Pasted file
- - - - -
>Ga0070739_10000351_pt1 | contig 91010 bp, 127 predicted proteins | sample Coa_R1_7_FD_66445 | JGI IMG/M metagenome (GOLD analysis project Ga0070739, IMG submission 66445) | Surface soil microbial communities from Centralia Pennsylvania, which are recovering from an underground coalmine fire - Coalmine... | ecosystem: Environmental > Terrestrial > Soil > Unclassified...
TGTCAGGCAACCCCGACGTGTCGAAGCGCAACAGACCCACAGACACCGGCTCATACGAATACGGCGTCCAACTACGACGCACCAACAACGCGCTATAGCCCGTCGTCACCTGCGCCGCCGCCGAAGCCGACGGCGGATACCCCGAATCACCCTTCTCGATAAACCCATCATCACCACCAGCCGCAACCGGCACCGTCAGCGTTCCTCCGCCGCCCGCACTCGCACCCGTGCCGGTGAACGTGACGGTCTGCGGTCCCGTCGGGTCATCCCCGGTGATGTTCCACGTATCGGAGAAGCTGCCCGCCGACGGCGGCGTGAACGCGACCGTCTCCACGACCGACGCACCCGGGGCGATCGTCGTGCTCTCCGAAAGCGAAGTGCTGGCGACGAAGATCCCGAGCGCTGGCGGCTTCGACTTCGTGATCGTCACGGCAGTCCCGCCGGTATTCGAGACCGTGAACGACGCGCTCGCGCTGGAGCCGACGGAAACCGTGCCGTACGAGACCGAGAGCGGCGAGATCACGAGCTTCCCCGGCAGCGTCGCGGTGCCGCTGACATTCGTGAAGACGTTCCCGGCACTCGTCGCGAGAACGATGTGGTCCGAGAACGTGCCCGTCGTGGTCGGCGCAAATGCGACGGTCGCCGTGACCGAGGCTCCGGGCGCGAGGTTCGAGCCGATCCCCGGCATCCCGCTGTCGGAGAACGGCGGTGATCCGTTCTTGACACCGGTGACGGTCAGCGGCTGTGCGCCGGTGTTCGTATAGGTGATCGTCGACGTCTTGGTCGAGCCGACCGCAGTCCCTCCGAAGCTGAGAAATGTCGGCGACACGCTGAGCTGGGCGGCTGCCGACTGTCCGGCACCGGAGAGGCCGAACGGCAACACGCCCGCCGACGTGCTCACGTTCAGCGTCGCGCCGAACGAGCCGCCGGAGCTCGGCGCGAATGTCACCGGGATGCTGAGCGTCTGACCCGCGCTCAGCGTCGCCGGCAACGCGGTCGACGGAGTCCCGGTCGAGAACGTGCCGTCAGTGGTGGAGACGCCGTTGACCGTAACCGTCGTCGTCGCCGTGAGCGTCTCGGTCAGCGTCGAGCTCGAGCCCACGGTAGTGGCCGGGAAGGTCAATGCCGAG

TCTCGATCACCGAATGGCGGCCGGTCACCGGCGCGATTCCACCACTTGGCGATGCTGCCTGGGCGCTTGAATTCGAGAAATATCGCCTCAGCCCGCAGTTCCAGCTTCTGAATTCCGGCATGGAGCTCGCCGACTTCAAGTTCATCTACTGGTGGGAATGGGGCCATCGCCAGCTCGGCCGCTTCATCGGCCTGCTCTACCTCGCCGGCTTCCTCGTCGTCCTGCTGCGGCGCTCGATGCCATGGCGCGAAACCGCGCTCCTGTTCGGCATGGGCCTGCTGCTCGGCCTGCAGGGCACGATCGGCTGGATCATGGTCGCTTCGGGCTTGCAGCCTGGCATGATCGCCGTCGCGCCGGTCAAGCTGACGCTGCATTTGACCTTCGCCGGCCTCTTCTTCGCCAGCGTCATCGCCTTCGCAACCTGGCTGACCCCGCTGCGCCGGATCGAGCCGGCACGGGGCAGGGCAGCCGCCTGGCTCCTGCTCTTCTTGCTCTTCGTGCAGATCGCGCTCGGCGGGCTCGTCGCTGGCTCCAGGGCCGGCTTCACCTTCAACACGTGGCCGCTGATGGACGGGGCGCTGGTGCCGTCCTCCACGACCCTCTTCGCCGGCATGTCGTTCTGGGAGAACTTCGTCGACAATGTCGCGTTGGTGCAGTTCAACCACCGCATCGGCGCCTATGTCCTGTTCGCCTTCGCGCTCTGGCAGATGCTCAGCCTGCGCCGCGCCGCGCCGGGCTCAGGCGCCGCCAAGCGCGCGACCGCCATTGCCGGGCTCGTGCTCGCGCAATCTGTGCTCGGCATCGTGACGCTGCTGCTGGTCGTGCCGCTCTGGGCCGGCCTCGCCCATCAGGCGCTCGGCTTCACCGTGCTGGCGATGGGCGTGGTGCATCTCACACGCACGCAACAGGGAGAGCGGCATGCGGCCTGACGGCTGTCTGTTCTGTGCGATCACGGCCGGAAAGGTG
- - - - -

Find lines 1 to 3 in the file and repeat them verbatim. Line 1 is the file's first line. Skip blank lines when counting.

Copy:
>Ga0070739_10000351_pt1 | contig 91010 bp, 127 predicted proteins | sample Coa_R1_7_FD_66445 | JGI IMG/M metagenome (GOLD analysis project Ga0070739, IMG submission 66445) | Surface soil microbial communities from Centralia Pennsylvania, which are recovering from an underground coalmine fire - Coalmine... | ecosystem: Environmental > Terrestrial > Soil > Unclassified...
TGTCAGGCAACCCCGACGTGTCGAAGCGCAACAGACCCACAGACACCGGCTCATACGAATACGGCGTCCAACTACGACGCACCAACAACGCGCTATAGCCCGTCGTCACCTGCGCCGCCGCCGAAGCCGACGGCGGATACCCCGAATCACCCTTCTCGATAAACCCATCATCACCACCAGCCGCAACCGGCACCGTCAGCGTTCCTCCGCCGCCCGCACTCGCACCCGTGCCGGTGAACGTGACGGTCTGCGGTCCCGTCGGGTCATCCCCGGTGATGTTCCACGTATCGGAGAAGCTGCCCGCCGACGGCGGCGTGAACGCGACCGTCTCCACGACCGACGCACCCGGGGCGATCGTCGTGCTCTCCGAAAGCGAAGTGCTGGCGACGAAGATCCCGAGCGCTGGCGGCTTCGACTTCGTGATCGTCACGGCAGTCCCGCCGGTATTCGAGACCGTGAACGACGCGCTCGCGCTGGAGCCGACGGAAACCGTGCCGTACGAGACCGAGAGCGGCGAGATCACGAGCTTCCCCGGCAGCGTCGCGGTGCCGCTGACATTCGTGAAGACGTTCCCGGCACTCGTCGCGAGAACGATGTGGTCCGAGAACGTGCCCGTCGTGGTCGGCGCAAATGCGACGGTCGCCGTGACCGAGGCTCCGGGCGCGAGGTTCGAGCCGATCCCCGGCATCCCGCTGTCGGAGAACGGCGGTGATCCGTTCTTGACACCGGTGACGGTCAGCGGCTGTGCGCCGGTGTTCGTATAGGTGATCGTCGACGTCTTGGTCGAGCCGACCGCAGTCCCTCCGAAGCTGAGAAATGTCGGCGACACGCTGAGCTGGGCGGCTGCCGACTGTCCGGCACCGGAGAGGCCGAACGGCAACACGCCCGCCGACGTGCTCACGTTCAGCGTCGCGCCGAACGAGCCGCCGGAGCTCGGCGCGAATGTCACCGGGATGCTGAGCGTCTGACCCGCGCTCAGCGTCGCCGGCAACGCGGTCGACGGAGTCCCGGTCGAGAACGTGCCGTCAGTGGTGGAGACGCCGTTGACCGTAACCGTCGTCGTCGCCGTGAGCGTCTCGGTCAGCGTCGAGCTCGAGCCCACGGTAGTGGCCGGGAAGGTCAATGCCGAG

TCTCGATCACCGAATGGCGGCCGGTCACCGGCGCGATTCCACCACTTGGCGATGCTGCCTGGGCGCTTGAATTCGAGAAATATCGCCTCAGCCCGCAGTTCCAGCTTCTGAATTCCGGCATGGAGCTCGCCGACTTCAAGTTCATCTACTGGTGGGAATGGGGCCATCGCCAGCTCGGCCGCTTCATCGGCCTGCTCTACCTCGCCGGCTTCCTCGTCGTCCTGCTGCGGCGCTCGATGCCATGGCGCGAAACCGCGCTCCTGTTCGGCATGGGCCTGCTGCTCGGCCTGCAGGGCACGATCGGCTGGATCATGGTCGCTTCGGGCTTGCAGCCTGGCATGATCGCCGTCGCGCCGGTCAAGCTGACGCTGCATTTGACCTTCGCCGGCCTCTTCTTCGCCAGCGTCATCGCCTTCGCAACCTGGCTGACCCCGCTGCGCCGGATCGAGCCGGCACGGGGCAGGGCAGCCGCCTGGCTCCTGCTCTTCTTGCTCTTCGTGCAGATCGCGCTCGGCGGGCTCGTCGCTGGCTCCAGGGCCGGCTTCACCTTCAACACGTGGCCGCTGATGGACGGGGCGCTGGTGCCGTCCTCCACGACCCTCTTCGCCGGCATGTCGTTCTGGGAGAACTTCGTCGACAATGTCGCGTTGGTGCAGTTCAACCACCGCATCGGCGCCTATGTCCTGTTCGCCTTCGCGCTCTGGCAGATGCTCAGCCTGCGCCGCGCCGCGCCGGGCTCAGGCGCCGCCAAGCGCGCGACCGCCATTGCCGGGCTCGTGCTCGCGCAATCTGTGCTCGGCATCGTGACGCTGCTGCTGGTCGTGCCGCTCTGGGCCGGCCTCGCCCATCAGGCGCTCGGCTTCACCGTGCTGGCGATGGGCGTGGTGCATCTCACACGCACGCAACAGGGAGAGCGGCATGCGGCCTGACGGCTGTCTGTTCTGTGCGATCACGGCCGGAAAGGTG